The OP question is how to compute efficiently the dense matrix-vector product $$Df$$ where $$D\in\mathbb{R}^{N\times N}$$, with the property

$$D = -J\,D\,J$$

and $$J$$ is the $$N\times N$$ exchange matrix. Assumptions are that matrix $$D$$ is constant and $$N$$ even and small.

While reading the OP it occurred to me that the rows of Emat and Omat are the eigenvectors of the exchange matrix associated to the eigenvalues $$\lambda = 1$$ and $$\lambda = -1$$, respectively, and that after renormalization the eigenvectors are orthonormal. Therefore the OP algorithm can be rewritten as

$$V \, (\frac14 V^T\,D\,V) \, V^T f$$

with

$$\newcommand\iddots{\mathinner{ \kern1mu\raise1pt{.} \kern2mu\raise4pt{.} \kern2mu\raise7pt{\Rule{0pt}{7pt}{0pt}.} \kern1mu }}$$

$$V = \begin{bmatrix} 1 & 0 & \cdots & 0 & 1 & 0 & \cdots & 0 \\ 0 & 1 & \cdots & 0 & 0 & 1 & \cdots & 0 \\ 0 & 0 & \ddots & & & & \ddots & 0 \\ 0 & 0 & \cdots & 1 & 0 & 0 & \cdots & 1 \\ 0 & 0 & \cdots & 1 & 0 & 0 & \cdots & -1 \\ 0 & 0 & \iddots & & & & \iddots & 0 \\ 0 & 1 & \cdots & 0 & 0 & -1 & \cdots & 0 \\ 1 & 0 & \cdots & 0 & -1 & 0 & \cdots & 0 \\ \end{bmatrix}$$

and noting that $$V^T V = V V^T = 2 I$$

It is easy to show that $$V^T\,D\,V$$ is block northeast-to-southwest diagonal, i.e.

$$V^T\,D\,V = \begin{bmatrix} 0 & D_1 \\ D_2 & 0 \end{bmatrix}$$

where $$D_i$$ have dimensions $$N/2 \times N/2$$.

It is therefore confirmed that it is possible to rewrite $$Df$$ so that a $$N\times N$$ matrix-vector product is substituted by two $$N/2 \times N/2$$ products, with a theoretical speedup of 2.

MATLAB implementation

The idea here is to use a function closure to construct a function handle mfh that computes D*f. In MATLAB this is obtained with nested functions: the outer scope computes the constant matrices $$V, D_1, D_2$$, while the inner function mf computes the $$V^T f$$ decomposition, the two dense matrix-vector products, and the $$V\cdot$$ composition.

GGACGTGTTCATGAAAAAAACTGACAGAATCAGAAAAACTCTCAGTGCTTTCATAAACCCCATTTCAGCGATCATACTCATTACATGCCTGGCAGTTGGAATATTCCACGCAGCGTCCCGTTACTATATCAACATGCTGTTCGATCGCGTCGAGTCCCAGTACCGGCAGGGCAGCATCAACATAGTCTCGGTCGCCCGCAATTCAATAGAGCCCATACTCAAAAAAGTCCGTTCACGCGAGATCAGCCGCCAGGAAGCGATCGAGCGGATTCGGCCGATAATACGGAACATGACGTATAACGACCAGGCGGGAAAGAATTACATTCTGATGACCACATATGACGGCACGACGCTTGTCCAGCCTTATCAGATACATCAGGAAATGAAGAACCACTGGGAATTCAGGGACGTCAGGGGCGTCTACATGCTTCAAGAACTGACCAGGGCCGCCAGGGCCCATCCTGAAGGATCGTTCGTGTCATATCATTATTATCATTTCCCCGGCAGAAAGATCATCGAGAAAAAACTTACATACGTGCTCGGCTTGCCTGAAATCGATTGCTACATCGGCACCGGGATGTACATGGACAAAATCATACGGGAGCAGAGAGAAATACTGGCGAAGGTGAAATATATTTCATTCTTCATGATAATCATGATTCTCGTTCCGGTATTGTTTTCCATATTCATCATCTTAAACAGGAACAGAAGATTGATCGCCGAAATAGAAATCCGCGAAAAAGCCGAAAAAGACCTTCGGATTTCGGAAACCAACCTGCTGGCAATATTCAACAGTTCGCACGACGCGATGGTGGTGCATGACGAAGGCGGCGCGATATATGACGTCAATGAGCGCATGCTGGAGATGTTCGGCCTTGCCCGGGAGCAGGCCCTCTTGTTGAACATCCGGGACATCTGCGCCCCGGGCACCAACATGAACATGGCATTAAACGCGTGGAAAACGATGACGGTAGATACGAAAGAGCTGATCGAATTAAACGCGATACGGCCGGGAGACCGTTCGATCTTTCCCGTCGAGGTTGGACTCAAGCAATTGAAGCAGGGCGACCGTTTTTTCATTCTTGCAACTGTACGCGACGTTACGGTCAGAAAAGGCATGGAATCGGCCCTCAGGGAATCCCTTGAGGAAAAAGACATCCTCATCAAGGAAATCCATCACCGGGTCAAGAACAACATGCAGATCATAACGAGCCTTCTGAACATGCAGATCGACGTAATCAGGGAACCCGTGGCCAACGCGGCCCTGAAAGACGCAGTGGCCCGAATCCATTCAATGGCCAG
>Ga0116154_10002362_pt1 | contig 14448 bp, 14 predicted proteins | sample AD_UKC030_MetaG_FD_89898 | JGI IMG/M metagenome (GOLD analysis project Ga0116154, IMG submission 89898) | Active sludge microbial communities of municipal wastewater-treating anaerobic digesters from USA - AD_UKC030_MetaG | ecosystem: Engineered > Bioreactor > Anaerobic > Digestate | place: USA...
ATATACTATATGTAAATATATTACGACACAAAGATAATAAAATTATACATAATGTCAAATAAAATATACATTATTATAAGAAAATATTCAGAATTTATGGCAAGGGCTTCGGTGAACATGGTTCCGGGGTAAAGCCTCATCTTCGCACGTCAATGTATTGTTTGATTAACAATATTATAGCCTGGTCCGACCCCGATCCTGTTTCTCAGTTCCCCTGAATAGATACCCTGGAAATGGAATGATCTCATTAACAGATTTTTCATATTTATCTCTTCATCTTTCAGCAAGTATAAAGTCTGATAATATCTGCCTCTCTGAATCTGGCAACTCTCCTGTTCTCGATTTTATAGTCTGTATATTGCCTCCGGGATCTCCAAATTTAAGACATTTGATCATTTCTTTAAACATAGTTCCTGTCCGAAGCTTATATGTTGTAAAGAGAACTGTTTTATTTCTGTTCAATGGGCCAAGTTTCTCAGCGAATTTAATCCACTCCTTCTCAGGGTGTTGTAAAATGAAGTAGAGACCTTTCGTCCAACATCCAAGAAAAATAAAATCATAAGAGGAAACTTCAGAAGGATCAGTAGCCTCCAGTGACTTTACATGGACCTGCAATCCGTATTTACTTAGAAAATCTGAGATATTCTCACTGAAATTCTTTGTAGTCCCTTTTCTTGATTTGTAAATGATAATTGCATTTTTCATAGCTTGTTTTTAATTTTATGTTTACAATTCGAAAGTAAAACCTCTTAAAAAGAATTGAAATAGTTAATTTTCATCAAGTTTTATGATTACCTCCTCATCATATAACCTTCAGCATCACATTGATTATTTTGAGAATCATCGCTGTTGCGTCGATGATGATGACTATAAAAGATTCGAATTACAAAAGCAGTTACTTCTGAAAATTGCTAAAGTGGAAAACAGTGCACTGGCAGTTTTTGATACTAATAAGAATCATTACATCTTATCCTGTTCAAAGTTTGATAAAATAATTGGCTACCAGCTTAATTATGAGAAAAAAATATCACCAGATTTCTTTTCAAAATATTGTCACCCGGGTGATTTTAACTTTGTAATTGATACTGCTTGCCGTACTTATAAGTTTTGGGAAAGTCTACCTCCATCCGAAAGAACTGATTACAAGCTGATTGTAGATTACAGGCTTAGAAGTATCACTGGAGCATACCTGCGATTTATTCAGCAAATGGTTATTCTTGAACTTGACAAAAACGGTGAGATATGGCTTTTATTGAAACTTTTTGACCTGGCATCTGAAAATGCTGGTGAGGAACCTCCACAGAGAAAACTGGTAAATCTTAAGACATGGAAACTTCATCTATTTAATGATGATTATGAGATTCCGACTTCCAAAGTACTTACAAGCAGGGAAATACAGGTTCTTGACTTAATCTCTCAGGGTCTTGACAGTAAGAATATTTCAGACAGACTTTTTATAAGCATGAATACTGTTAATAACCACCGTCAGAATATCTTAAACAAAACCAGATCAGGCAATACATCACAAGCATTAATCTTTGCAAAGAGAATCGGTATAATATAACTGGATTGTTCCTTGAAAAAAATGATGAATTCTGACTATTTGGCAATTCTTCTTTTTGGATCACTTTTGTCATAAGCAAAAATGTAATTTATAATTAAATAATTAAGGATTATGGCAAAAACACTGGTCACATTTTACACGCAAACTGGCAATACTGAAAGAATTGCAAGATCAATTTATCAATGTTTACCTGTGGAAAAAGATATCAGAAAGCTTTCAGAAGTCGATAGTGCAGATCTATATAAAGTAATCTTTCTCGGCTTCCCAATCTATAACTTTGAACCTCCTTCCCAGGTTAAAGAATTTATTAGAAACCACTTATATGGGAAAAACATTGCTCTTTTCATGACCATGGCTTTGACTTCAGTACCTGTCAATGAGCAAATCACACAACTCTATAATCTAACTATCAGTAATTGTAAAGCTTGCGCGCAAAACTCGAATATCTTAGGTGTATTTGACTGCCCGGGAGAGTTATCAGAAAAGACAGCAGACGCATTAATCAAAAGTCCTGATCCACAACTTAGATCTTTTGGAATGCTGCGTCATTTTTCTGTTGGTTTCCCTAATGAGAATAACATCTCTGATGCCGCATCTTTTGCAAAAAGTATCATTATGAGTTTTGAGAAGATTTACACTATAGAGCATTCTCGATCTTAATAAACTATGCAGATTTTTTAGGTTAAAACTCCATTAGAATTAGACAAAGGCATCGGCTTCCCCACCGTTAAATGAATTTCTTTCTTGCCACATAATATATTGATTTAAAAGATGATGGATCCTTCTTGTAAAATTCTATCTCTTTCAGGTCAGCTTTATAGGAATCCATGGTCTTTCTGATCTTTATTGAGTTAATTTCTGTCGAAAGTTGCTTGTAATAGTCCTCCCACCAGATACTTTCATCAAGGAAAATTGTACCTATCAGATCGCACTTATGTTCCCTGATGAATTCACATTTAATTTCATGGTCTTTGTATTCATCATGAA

function mfh = makemf(D)

[N,M] = size(D);
assert(N==M);

HN = round(N/2);
HN1 = HN + 1;

V = sparse(N,N);
for i = 1:HN
V(i,i) = 1;
V(N+1-i,i) = 1;
V(i,HN+i) = 1;
V(N+1-i,HN+i) = -1;
end

D1 = V(:,1:HN)'*D*V(:,HN1:end) / 4;
D2 = V(:,HN1:end)'*D*V(:,1:HN) / 4;

function y = mf(x)
x = V'*x;
y = zeros(size(x));
y(1:HN,:) = D1*x(HN1:end);
y(HN1:end,:) = D2*x(1:HN);
y = V*y;
end

mfh = @mf;

end


This function returns a function handle mf so that mf(f) == D*f. E.g.

>> N = 8;
>> D = randn(N);
>> D = flipud(D) - fliplr(D);
>> f = randn(N,1);
>> mf = makemf(D);
>> norm(mf(f) - D*f) / norm(D*f)

ans =

1.9575e-16


timings

Now some timings of mf(f) (labelled 'odd even decom.') against D*f (labelled 'direct') for N from 8 to 8000.

and the speedup

Timings where obtained with timeit

t = @() D*f;
timeit(t);
t = @() mf(f);
timeit(t);


The bottom line is that this implementation attains the expected asymptotics for $$N > 1000$$ and that for $$N=8000$$ the measured speedup is very close to the theoretical one.

closing comments

This is a late answer that I wrote mainly for fun. In fact it is expected that the theoretical asymptotics can be reached only for medium sized matrices, and that in pure MATLAB for very small $$N$$ there is no way to speed up D*f.

Nevertheless I hope that some useful programming techniques are demonstrated in this answer:

• function closures,
• preallocation of output arrays (avoid constructs like [D_1*y_1; D_2*y_2] but first create an empty $$N$$ array and then assign to its $$N/2$$ portions),
• sparse matrices.

I think that for $$N=10$$ the only way to obtain a significative speedup would be a C function inside a MEX file.

• That is a very impressive answer that uses quite a few tricks I was not aware of! Thank you for your time and your help! Commented Aug 6, 2019 at 6:31
• Indeed, nice answer!
– Bob
Commented Nov 17, 2022 at 20:43